SCOTLAND'S tenant farming commissioner, Bob McIntosh, has issued a new code of practice to be followed by landowners, their tenant farmers and the land agents in between.

The Code of Practice for Planning the Future of Limited Partnerships is the second to be published by the commissioner under the authority of the Land Reform (Scotland) Act 2016.

The TFC has been made responsible for issuing a suite of codes to guide and shape the behaviours and processes which accompany the interactions and negotiations between farm landlords and tenants, including agents and intermediaries acting for either party.

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Mr McIntosh said: "The aim of this code of practice is to minimise uncertainty for both parties in a Limited Partnership when it is approaching its dissolution date. The code describes what steps should be taken, by both the tenant farmer and the landlord, when discussing future arrangements for the partnership.

“Limited Partnerships have served the tenant farming sector well, but following the passing of the Agricultural Holdings (Scotland) Act 2003 they now have restricted use," noted Mr McIntosh. "There are over 500 limited partnerships still in existence and many are reaching their dissolution date. It is important that discussions take place with plenty of time for both parties involved to discuss their aspirations before a final decision is agreed to the future of the partnership."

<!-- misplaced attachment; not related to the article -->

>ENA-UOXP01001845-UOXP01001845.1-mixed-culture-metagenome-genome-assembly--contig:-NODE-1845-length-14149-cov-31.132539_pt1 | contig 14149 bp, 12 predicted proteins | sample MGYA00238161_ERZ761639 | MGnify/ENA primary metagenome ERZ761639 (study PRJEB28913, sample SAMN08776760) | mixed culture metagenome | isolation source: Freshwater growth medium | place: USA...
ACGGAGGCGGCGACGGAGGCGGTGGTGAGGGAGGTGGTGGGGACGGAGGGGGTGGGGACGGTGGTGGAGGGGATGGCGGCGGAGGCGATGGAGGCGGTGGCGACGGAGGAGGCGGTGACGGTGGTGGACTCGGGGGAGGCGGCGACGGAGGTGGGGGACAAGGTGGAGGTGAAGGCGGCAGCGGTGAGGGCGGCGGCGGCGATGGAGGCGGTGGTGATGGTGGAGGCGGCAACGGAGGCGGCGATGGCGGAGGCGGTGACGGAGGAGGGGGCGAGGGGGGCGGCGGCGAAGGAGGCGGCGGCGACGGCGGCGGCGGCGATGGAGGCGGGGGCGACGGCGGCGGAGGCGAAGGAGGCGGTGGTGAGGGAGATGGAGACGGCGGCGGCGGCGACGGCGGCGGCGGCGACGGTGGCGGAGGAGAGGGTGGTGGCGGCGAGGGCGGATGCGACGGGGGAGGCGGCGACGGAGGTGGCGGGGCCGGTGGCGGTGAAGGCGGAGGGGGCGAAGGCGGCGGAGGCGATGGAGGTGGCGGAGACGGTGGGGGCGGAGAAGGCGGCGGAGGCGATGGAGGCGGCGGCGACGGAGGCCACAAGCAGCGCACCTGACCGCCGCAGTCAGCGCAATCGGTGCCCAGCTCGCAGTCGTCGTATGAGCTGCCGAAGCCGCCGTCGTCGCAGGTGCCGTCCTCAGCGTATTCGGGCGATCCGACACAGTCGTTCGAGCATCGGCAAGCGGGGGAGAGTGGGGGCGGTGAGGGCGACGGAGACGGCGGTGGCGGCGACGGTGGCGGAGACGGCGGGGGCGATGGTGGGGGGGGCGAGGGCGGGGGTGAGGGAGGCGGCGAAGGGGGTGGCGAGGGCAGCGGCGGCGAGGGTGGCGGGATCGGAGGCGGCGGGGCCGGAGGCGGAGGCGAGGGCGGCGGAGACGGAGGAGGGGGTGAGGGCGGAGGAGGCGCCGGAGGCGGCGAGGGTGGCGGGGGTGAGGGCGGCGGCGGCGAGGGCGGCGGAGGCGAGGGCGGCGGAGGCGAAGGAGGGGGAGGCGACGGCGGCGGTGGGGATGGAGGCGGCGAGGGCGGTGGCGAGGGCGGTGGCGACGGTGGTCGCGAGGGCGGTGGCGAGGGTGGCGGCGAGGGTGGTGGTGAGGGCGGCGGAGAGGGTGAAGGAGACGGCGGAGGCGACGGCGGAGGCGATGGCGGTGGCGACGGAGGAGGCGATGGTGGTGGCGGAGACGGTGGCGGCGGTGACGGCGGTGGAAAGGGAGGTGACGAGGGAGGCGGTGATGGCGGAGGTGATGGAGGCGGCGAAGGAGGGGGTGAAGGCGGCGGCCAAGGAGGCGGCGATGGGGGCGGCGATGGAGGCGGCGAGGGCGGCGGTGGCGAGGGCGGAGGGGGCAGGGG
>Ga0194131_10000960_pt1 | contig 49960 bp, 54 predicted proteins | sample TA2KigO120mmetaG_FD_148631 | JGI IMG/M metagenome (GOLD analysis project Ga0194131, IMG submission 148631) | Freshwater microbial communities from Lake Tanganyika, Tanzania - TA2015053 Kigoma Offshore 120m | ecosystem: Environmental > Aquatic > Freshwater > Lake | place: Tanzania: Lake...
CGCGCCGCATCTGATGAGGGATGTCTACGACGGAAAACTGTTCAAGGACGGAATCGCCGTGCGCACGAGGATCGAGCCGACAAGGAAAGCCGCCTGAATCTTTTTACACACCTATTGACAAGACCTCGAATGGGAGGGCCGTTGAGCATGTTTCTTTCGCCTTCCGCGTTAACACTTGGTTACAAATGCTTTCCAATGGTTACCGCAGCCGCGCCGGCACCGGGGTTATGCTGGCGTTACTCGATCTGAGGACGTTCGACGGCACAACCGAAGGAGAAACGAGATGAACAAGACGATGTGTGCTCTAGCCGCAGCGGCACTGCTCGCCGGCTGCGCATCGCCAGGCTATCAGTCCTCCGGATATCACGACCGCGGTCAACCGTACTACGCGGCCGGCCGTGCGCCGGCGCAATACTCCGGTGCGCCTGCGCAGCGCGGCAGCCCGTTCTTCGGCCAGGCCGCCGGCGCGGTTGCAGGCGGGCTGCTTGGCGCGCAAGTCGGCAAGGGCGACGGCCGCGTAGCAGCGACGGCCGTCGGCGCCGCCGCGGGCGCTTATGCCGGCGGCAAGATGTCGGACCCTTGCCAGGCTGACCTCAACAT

Mr McIntosh stressed that he had worked closely with the Scottish Tenant Farmers Association, NFU Scotland, Scottish Land and Estates and the Royal Institution of Chartered Surveyors in developing the code so that, wherever possible, the agreed positions were reasonable and fair to both landlords and tenant farmers.

As with all codes issued by the Tenant Farming Commissioner, if a landlord or tenant feels that the other party, or an agent of that party, has acted in a way that breaches the code of practice they are able to make a complaint to the commissioner.

Commenting on the code of practice, STFA chairman Christopher Nicholson said: "The code of practice reflects what is already happening on some well managed estates, where limited partnership agreements are being rolled into new long term limited duration tenancies which will permit the tenant to continue farming up to retirement.

"However, there are many other limited partnership tenants who find themselves in difficult and uncertain positions, being in the middle of their farming careers but with tenancy agreements close to ending," he said.

"These were yesterday’s new entrants to farming, who now find themselves in the most critical part of their careers with families to support but with uncertainty over their future tenure. STFA urges both landlords and tenants involved in limited partnership tenancies to read this Code of Practice and to consider opening discussions about entering into new tenancy agreements," said Mr Nicholson.

"The majority of these tenants will have invested heavily in improvements to the holdings, and tenants must remember to ensure that these improvements are carried forward into any new leases otherwise the improvements will become the property of the landlord," he added.

The Code of Practice for Planning for the Future of Limited Partnerships can be found on the Land Commission’s website www.landcommission.gov.scot/tenant-farming/codes-of-practice/

For in-depth news and views on Scottish agriculture, see this Friday’s issue of The Scottish Farmer or visit www.thescottishfarmer.co.uk